Custom CT protocol exposes Cedars-Sinai patients to excessive dose

October 15, 2009

Cedars-Sinai Medical Center, the prestigious Los Angeles healthcare institution known as the hospital to the Hollywood stars, has been jolted by an FDA alert indicating that perfusion CT performed during an 18-month period exposed more than 200 stroke patients to eight times the normal dose of ionizing radiation for the procedures.

Cedars-Sinai Medical Center, the prestigious Los Angeles healthcare institution known as the hospital to the Hollywood stars, has been jolted by an FDA alert indicating that perfusion CT performed during an 18-month period exposed more than 200 stroke patients to eight times the normal dose of ionizing radiation for the procedures.

A custom perfusion CT protocol developed at Cedars-Sinai is considered the prime suspect for elevated doses discovered in August when a patient complained of patchy hair loss -- a cardinal symptom of radiation poisoning -- after receiving a CT procedure.

According to an Oct. 8 FDA alert, 206 patients were exposed to elevated doses for perfusion CT ordered to characterize ischemic stroke. Patients received doses of 3 Gy to 4 Gy instead of the standard 0.5 Gy for the procedure. When notified, eight additional patients reported hair loss and skin reddening. The symptoms appeared within six weeks of scanning, according to the hospital. Cedars-Sinai reported the incident to the California Department of Public Health.

Emergent perfusion CT is typically performed on stroke patients to select candidates for endovascular or intra-arterial clot removal therapy during the hours after symptom onset, according to Dr. Michael Lev, director of emergency neuroradiology at Massachusetts General Hospital.

"It identifies anatomic regions at risk and how complete the infarction is at the time of admission," he said in an interview.

Standard perfusion CT for stroke involves 80 kV and 200 mAs scans, according to Lev, a well-known developer of perfusion protocols. The typical 45 to 60-sec acquisition exposes the patient 2 to 3 mSv, about the same amount of radiation as a routine CT head scan, though concentrated in a smaller area, he said.

E-mail traffic among radiologists had them speculating that the Cedars-Sinai group was using 120 kV or 140 kV settings. A lower kV setting would have increased the conspicuity of the iodine in the contrast media but would have otherwise produced noisier images, Lev said. The mA setting was also apparently modified.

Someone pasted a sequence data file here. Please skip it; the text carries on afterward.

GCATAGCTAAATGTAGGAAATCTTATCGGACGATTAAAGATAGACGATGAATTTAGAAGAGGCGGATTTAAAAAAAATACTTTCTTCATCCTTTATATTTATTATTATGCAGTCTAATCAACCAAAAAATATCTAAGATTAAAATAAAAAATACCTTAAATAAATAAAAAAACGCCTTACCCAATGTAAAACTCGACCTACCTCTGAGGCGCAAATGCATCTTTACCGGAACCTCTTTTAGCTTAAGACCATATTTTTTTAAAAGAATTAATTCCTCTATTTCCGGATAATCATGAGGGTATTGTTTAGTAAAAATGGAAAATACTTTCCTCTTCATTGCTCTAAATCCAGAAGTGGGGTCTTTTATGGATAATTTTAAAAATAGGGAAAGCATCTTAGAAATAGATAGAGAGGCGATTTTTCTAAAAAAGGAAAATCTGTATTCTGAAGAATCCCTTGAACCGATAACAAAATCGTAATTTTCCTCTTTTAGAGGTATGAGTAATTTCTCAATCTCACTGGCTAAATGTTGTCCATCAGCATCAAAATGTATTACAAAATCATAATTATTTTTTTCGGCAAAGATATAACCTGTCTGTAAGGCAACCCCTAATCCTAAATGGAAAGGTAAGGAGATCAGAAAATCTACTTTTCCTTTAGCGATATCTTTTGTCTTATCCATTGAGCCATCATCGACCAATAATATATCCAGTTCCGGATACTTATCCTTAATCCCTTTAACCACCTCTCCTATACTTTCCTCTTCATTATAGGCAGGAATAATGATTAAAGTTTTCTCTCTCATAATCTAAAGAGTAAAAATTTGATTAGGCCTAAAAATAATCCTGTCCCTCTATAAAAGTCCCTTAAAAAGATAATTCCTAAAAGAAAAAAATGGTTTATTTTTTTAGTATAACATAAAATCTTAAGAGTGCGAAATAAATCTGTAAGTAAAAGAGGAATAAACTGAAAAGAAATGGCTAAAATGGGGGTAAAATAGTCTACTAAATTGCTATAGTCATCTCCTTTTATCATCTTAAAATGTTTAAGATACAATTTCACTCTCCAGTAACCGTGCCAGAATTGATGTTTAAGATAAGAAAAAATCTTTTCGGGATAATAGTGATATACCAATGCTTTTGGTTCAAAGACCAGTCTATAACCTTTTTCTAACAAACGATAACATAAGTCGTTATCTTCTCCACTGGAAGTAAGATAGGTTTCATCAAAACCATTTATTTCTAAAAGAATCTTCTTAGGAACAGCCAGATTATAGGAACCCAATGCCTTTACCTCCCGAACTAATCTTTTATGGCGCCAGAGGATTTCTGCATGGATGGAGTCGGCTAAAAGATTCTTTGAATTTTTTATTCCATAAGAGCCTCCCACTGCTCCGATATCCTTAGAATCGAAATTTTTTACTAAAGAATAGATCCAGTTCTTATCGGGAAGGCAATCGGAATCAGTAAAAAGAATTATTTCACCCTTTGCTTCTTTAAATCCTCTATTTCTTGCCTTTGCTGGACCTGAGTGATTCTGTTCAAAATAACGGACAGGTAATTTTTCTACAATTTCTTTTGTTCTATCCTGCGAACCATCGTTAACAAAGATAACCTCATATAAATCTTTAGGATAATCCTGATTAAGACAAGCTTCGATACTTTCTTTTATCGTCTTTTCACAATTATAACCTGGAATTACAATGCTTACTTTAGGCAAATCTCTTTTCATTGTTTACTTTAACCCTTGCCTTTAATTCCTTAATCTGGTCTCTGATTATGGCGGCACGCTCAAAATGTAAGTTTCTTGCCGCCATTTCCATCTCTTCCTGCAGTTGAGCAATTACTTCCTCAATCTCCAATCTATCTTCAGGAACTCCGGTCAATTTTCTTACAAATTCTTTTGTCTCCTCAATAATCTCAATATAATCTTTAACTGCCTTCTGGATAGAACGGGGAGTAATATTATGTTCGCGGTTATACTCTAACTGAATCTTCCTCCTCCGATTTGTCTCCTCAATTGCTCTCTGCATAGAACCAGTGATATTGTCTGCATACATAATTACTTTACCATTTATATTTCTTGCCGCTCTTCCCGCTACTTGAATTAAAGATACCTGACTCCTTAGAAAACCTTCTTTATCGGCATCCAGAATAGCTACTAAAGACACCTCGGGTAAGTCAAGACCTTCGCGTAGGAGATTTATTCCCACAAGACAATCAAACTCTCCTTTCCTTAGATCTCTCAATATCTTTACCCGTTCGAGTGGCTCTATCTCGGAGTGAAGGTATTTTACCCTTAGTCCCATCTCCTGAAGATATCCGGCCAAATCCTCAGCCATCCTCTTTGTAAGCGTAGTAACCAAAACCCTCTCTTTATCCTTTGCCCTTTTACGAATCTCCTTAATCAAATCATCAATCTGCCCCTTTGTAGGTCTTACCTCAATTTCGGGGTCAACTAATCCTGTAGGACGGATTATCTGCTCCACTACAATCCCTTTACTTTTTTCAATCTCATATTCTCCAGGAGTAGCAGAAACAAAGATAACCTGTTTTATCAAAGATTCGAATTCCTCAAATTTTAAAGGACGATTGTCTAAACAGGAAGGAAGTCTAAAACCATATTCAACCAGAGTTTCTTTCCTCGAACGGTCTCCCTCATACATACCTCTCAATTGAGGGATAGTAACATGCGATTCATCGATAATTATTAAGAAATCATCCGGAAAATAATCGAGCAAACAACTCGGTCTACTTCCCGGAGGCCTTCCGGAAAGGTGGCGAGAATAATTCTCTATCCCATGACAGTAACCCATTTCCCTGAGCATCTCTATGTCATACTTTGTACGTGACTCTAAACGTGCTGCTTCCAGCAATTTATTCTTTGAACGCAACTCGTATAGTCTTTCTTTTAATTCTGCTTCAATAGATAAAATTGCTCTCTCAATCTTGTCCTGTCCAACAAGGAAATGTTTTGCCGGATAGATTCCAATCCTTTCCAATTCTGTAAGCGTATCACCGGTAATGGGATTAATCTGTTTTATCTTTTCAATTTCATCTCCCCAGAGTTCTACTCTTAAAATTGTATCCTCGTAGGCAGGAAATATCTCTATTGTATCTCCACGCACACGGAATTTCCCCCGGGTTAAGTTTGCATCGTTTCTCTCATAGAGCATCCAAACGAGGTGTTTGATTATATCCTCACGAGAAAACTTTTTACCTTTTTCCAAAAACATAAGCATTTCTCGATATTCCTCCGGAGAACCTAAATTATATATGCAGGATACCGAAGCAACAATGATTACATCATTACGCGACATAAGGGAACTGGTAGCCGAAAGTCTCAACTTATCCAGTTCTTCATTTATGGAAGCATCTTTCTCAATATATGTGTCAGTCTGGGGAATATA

"They may have tried to use a higher mA setting to deliver more photons for less noisy images," he said, "But with CT perfusion what you really want to optimize is the iodine conspicuity."

The procedures were performed on a GE multislice scanner. The specific model number was not disclosed. In a written statement, GE Healthcare said it is cooperating with the FDA to investigate the incidents. It said no malfunctions or defects in any of the GE scanners used for perfusion CT at Cedars-Sinai were found.

Though the specific incident may be unique to Cedars-Sinai, the FDA characterized the magnitude of the overdoses and their impact on affected patients as "significant." During its initial assessment, the FDA identified shortcomings with the CT quality assurance program at the Los Angeles hospital that could arise at other hospitals and diagnostic imaging procedures. Such incidents could go undetected for the procedures, exposing patients to a level of radiation high enough to elevate their future health risks while not high enough to induce immediate symptoms, the FDA said.

In a written statement, Cedars-Sinai acknowledged that its CT perfusion protocol was modified in February 2008 to improve the quality of data for stroke diagnosis. Patients were exposed to elevated radiation doses because of "a misunderstanding about the embedded default setting applied by the machine in this brain perfusion scan, which is different from a regular CT brain scan."

Cedars-Sinai instituted additional "double-checks" in its operation of the CT scanner and additional equipment protocols to ensure that the problem is not repeated, according to the statement.

The FDA encouraged every facility performing CT imaging to review its protocols and to be aware of the dose indices normally displayed on the control panel before scanning. Key indices include the volume CT dose index (CTDIvol) and the dose-length product (DLP).

The agency urged users to carefully monitor the dose indices displayed on the control panel for each protocol selected before patient scanning. To prevent accidental overexposure, they were asked to make sure that the values displayed reasonably correspond to the doses normally associated with the protocol. The displayed values should be confirmed again after the patient has been scanned.

"The take home message is that if you do perfusion CT for stroke using the standard accepted parameters for mA and kV and deciding against doing serial scans, especially for patients who are receiving other CT and CTA studies, you should be safe relative to the risk of mismanaging these acute stroke patients," Lev said.